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Do brain games really work?

YOU’VE probably seen ads for apps promising to make you smarter in just a few minutes a day. Hundreds of so-called “brain training” pro-grams can be purchased for download. These simple games are designed to challenge mental abilities, with the ultimate goal of improving the performance of important everyday tasks.
But can just clicking away at animations of swimming fish or flashed streets signs on your phone really help you improve the way your brain functions?
Two large groups of scientists and mental health practitioners published consensus statements, months apart in 2014, on the effectiveness of these kinds of brain games. Both included people with years of research experience and expertise in cognition, learning, skill acquisition, neuroscience and dementia. Both groups carefully con-sidered the same body of evidence available at the time.
Yet, they issued exactly opposite statements. One concluded that “there is little evidence that playing brain games improves underlying broad cognitive abilities, or that it enables one to better navigate a complex realm of everyday life.”
The other argued that “a substantial and growing body of evidence shows that certain cognitive training regimens can significantly improve cognitive function, including in ways that generalize to everyday life.”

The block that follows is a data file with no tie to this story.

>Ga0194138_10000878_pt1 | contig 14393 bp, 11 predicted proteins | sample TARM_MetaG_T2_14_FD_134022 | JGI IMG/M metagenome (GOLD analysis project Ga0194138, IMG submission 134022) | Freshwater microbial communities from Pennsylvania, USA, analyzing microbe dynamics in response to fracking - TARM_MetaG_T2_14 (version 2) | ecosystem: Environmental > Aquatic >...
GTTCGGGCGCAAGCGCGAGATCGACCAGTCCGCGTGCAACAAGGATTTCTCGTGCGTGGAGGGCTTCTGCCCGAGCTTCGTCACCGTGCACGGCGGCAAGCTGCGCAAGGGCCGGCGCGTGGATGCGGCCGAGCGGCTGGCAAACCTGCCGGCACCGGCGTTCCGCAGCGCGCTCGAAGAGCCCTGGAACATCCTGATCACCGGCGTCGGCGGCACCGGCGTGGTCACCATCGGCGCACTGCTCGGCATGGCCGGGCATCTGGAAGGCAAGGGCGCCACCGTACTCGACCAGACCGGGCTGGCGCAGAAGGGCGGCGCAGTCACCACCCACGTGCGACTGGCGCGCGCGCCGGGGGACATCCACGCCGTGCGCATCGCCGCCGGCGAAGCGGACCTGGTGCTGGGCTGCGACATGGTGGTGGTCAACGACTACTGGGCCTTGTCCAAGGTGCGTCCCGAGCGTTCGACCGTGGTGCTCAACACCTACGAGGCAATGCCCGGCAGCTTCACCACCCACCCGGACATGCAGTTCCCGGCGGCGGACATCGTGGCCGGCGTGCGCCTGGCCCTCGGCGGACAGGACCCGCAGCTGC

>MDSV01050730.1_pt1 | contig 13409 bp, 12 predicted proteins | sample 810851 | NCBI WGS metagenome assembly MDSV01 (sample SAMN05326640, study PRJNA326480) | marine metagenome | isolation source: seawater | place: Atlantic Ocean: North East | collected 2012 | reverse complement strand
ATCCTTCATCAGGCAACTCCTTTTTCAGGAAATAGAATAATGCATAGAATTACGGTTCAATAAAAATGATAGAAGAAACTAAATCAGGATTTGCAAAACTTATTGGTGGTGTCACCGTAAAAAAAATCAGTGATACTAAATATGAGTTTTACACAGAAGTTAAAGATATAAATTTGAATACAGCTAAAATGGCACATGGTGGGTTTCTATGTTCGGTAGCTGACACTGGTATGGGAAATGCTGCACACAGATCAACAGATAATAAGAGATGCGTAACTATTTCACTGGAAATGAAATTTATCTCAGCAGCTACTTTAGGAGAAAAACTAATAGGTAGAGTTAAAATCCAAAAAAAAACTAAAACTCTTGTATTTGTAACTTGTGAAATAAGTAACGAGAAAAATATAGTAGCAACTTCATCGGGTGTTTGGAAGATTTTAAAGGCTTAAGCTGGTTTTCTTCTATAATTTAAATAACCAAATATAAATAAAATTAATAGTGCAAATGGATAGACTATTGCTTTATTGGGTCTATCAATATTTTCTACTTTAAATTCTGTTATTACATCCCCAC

These two competing contradictory statements highlight a deep disagreement among experts, and a fundamental dispute over what counts as convincing evidence for something to be true. Then, in 2016, the U.S. Federal Trade Commission entered into the fray with a series of rulings, including a US$50 million judgment (later reduced to $2 million) against one of the most heavily advertised brain training packages on the market. The FTC concluded that Lumos Labs’ advertisements – touting the ability of its Lumosity brain training pro-gram to improve consumers’ cognition, boost their performance at school and work, protect them against Alzheimer’s disease and help treat symptoms of ADHD – were not grounded in evidence.
In light of conflicting claims and scientific statements, advertisements and government rulings, what are consumers supposed to believe? Is it worth your time and money to invest in brain training? What types of benefits, if any, can you expect? Or would your time be better spent doing something else?
I’m a cognitive scientist and member of Florida State University’s Institute for Successful Longevity. I have studied cognition, human performance and the effects of different types of training for nearly two decades.